Through the Bible in One Year

Day 149

John 11:17-37

Today we come to this second section of John chapter 11 where we see Jesus giving comfort to Mary and Martha, the sisters of Lazarus.  When we think of funerals and passages from the Bible that can be used at funerals, we often immediately turn to Psalm 23, because it speaks of God providing comfort to those who are mourning and/or going through trying times.  But I would argue that the passage that we are about to look from John chapter 11 is a much better passage to use to comfort those who are suffering from loss.

On his arrival, Jesus found that Lazarus had already been in the tomb for four days. Now Bethany was less than two miles from Jerusalem, and many Jews had come to Martha and Mary to comfort them in the loss of their brother. When Martha heard that Jesus was coming, she went out to meet him, but Mary stayed at home.

“Lord,” Martha said to Jesus, “if you had been here, my brother would not have died. But I know that even now God will give you whatever you ask.”

Jesus said to her, “Your brother will rise again.”

Martha answered, “I know he will rise again in the resurrection at the last day.”—11:17-24

The reference to “four days” means that Lazarus’s death occurred shortly after the messengers departed.  Normally the dead were buried on the day of their death.  Many in the community would have gathered with the two sisters to mourn with them over the loss of their brother.  When Martha heard word that Jesus had arrived, she went out to meet him, but for some reason Mary remained behind.  Martha had great faith in Jesus’ ability to heal she believed that if Jesus had arrived in time, he could have spared them this heartache.  In her words there may he a note of disappointment with Jesus.  But Jesus turned her thoughts from death to resurrection.  She understood Jesus to be speaking of the end-time resurrection at the end of the age, but as we will see Jesus was speaking of far more than that.

Jesus said to her, “I am the resurrection and the life. The one who believes in me will live, even though they die; and whoever lives by believing in me will never die. Do you believe this?”

“Yes, Lord,” she replied, “I believe that you are the Messiah, the Son of God, who is to come into the world.”—11:25-27

In Jesus’ “I am” statement in verse 25 he identified himself as the fulfillment of resurrection hop and expectations.  This is the fifth of the seven “I am” statements that occur in John’s Gospel.  The promise of resurrection and life is not to be found in some distant future event but is available in the person of Jesus.  Final death (eternal separation from God) is an impossibility for those who have put their faith in him.  Physical death is the doorway to greater life with God and Martha’s emphatic response revealed her devotion.

Now let’s dig deeper into this important “I am” statement that we see here in John chapter 11.  For people who have entrusted their lives to Jesus, physical death is not a tragic end.  It is instead the gateway to eternal life with God.  The words “will live” in v. 25 refer to the resurrection that awaits Christ’s followers.  The words “will never die” in v. 26 mean that although a follower of Christ dies physically, he or she will never experience spiritual death, which involves eternal punishment and separation from God.  Instead, Christ’s followers will be resurrected with new bodies, which will be immortal and incorruptible, ones that cannot die or deteriorate.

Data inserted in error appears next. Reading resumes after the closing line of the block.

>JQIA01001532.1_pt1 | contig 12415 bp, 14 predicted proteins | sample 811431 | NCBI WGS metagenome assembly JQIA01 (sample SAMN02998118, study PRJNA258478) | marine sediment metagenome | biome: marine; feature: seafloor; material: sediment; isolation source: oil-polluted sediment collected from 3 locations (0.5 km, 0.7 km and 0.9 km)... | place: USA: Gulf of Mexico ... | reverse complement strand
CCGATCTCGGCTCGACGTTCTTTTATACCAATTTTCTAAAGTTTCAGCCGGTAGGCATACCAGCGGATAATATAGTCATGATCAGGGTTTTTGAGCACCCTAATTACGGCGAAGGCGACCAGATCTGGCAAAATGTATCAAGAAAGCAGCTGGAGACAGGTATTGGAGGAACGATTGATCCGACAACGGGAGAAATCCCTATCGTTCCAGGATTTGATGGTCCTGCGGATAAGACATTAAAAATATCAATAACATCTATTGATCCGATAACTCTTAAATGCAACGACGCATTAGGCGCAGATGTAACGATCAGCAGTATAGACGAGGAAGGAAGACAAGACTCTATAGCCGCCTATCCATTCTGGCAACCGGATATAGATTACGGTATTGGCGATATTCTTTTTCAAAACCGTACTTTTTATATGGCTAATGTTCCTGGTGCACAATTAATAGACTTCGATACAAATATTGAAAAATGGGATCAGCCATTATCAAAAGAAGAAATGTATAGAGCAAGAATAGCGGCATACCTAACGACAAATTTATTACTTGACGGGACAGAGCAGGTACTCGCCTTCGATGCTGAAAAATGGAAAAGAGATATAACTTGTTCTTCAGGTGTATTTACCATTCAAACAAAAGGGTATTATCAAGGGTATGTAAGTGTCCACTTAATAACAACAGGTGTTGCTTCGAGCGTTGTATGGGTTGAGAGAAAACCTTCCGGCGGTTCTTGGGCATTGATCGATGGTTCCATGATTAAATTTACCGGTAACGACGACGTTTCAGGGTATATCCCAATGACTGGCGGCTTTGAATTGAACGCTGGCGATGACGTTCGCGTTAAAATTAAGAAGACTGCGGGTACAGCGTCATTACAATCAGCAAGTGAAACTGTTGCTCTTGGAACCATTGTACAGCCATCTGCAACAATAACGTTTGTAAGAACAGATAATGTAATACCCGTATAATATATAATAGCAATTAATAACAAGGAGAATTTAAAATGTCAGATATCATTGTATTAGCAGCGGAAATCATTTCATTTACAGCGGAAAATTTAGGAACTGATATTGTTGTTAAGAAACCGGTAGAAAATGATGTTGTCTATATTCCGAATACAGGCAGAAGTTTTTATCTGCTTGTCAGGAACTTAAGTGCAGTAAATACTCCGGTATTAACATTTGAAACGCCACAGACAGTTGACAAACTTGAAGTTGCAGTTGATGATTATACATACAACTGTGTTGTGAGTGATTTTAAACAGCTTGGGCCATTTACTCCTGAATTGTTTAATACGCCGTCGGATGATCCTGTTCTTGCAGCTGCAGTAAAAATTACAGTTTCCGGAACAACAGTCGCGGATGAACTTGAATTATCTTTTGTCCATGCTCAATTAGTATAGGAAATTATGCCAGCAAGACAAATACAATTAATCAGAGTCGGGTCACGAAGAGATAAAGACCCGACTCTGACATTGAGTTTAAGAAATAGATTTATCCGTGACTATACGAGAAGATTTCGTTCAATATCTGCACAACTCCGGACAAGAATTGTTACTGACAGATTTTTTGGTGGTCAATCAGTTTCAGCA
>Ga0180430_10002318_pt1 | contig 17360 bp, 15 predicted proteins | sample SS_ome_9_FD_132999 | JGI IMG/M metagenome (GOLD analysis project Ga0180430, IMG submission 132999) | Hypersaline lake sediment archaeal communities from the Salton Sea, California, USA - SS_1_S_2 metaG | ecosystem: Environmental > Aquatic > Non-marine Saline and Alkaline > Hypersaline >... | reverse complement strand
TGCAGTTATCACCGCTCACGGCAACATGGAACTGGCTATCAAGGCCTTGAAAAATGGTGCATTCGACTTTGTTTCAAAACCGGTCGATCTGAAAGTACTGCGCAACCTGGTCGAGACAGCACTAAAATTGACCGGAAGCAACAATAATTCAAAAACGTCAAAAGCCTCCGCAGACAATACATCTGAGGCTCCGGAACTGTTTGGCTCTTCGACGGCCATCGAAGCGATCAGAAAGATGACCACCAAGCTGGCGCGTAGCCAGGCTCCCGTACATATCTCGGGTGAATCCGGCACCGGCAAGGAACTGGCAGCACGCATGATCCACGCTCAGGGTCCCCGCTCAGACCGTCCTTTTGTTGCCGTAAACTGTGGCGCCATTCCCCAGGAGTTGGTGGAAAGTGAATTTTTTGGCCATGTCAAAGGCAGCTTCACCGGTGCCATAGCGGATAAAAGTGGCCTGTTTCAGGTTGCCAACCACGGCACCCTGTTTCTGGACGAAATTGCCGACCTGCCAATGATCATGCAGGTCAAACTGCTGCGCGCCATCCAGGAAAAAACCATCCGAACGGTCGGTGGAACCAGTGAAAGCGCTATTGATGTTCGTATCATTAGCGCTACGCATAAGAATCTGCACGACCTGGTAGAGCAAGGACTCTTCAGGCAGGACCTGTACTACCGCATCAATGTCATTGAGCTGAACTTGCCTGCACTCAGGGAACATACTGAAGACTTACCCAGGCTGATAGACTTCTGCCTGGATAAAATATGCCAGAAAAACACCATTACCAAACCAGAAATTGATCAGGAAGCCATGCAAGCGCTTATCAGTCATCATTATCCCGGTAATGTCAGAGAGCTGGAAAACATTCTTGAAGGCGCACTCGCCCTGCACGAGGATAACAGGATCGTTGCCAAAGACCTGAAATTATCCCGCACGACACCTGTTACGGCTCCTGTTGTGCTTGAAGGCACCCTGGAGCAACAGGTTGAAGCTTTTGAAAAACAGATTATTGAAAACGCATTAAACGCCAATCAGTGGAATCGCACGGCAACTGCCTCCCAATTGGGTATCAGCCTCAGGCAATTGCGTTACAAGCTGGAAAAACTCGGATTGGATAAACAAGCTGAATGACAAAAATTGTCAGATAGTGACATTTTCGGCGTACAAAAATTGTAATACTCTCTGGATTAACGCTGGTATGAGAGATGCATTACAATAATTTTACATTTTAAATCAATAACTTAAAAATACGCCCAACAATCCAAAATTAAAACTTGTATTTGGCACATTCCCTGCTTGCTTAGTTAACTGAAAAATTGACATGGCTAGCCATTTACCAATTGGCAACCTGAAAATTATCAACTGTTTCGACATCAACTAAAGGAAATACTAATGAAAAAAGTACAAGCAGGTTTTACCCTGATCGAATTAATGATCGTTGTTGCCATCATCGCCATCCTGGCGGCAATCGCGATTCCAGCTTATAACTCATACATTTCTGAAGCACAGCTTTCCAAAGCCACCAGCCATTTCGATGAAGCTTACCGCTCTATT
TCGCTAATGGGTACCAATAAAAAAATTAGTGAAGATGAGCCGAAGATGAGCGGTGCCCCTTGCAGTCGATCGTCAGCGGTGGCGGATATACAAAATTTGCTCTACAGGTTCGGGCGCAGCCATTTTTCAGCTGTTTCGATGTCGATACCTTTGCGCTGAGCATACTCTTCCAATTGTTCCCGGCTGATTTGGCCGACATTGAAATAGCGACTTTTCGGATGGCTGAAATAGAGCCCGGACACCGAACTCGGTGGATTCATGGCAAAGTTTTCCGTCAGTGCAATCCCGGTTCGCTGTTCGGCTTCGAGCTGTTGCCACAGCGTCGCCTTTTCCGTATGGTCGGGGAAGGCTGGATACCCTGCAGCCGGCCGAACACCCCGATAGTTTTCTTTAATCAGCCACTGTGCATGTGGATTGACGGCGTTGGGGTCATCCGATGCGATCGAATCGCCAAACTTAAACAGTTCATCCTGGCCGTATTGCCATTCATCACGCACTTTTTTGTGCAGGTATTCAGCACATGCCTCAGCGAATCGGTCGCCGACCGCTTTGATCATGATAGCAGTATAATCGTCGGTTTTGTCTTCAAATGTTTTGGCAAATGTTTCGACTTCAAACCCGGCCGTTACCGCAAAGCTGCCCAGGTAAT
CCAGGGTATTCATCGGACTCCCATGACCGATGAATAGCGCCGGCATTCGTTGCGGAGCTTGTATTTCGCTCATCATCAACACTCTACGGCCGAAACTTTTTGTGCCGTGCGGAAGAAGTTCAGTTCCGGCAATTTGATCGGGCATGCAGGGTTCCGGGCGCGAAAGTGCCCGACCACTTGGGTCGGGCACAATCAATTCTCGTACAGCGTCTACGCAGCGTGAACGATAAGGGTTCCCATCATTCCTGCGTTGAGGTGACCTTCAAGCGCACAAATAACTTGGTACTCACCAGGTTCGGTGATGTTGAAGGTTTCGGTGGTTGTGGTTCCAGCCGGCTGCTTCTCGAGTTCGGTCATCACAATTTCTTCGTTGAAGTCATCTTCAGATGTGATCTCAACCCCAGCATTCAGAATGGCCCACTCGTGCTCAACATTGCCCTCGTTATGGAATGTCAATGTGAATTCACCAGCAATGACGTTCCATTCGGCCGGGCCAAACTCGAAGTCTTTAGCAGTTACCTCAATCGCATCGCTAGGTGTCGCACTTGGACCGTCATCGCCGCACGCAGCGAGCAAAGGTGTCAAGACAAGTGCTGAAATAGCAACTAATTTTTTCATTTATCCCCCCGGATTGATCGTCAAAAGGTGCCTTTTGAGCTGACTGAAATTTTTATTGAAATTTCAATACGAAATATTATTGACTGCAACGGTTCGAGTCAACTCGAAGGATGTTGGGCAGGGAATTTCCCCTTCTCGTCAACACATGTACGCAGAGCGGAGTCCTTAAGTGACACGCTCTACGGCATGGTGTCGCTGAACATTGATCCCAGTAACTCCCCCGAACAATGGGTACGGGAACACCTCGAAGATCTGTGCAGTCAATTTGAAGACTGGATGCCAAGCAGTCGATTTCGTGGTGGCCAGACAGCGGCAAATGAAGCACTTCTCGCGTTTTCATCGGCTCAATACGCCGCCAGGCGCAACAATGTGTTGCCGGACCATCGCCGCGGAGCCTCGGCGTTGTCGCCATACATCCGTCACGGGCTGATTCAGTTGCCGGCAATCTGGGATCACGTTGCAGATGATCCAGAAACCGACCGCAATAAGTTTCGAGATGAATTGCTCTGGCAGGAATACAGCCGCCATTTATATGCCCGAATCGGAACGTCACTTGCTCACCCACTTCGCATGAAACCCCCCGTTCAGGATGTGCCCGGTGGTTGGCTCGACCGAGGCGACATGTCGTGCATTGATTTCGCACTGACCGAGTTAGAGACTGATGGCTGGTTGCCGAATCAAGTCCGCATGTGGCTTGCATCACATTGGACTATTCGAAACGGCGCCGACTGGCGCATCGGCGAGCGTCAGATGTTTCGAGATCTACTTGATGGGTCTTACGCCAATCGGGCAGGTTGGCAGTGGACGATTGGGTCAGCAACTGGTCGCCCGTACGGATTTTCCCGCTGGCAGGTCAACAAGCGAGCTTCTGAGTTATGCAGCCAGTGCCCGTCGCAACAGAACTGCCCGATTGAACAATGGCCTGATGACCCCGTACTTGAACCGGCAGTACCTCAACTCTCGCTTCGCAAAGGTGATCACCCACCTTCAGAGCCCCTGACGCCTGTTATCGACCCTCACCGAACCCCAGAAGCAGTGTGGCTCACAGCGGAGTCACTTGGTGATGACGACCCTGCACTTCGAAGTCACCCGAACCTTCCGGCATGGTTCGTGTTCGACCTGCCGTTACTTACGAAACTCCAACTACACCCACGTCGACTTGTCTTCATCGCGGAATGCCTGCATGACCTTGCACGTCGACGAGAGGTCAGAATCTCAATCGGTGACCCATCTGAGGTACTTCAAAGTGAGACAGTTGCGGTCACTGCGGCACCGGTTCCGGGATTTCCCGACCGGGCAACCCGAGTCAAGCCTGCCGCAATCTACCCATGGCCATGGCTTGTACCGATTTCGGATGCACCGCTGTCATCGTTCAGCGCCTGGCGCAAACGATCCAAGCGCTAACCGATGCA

After she had said this, she went back and called her sister Mary aside. “The Teacher is here,” she said, “and is asking for you.” When Mary heard this, she got up quickly and went to him. Now Jesus had not yet entered the village, but was still at the place where Martha had met him. When the Jews who had been with Mary in the house, comforting her, noticed how quickly she got up and went out, they followed her, supposing she was going to the tomb to mourn there.

When Mary reached the place where Jesus was and saw him, she fell at his feet and said, “Lord, if you had been here, my brother would not have died.”

When Jesus saw her weeping, and the Jews who had come along with her also weeping, he was deeply moved in spirit and troubled. “Where have you laid him?” he asked.

“Come and see, Lord,” they replied.

Jesus wept.

Then the Jews said, “See how he loved him!”

But some of them said, “Could not he who opened the eyes of the blind man have kept this man from dying?”—11:28-37

Martha informed Mary that Jesus wanted to speak with her.  The encounter with Mary is much briefer than the one with Martha.  Mary expressed the same regret as Martha concerning Jesus’ failure to arrive in time.  Jesus exhibited deep emotions over Lazarus’s death.  He did not approach suffering dispassionately, because John tells that “Jesus wept.”

Now let’s answer the question of why this passage is so much more appropriate for funeral than any other?  And here is why: Jesus offered true and genuine comfort to Mary and Martha in their time of mourning, but he did not do it with empty platitudes.  Rather he gave them a reason to find joy and hope in their time of suffering and mourning.  For you see, a funeral for someone who is a follower of Christ should  not be a time of mourning, but should be a time of rejoicing because that person has gone home.  And we will pick up from here tomorrow when see Jesus perform the greatest miracle he would ever perform.

Tomorrow’s Bible Readings:

2 Samuel 17, John 19:23-42, Psalm 119:129-152 and Proverbs 16:12-13

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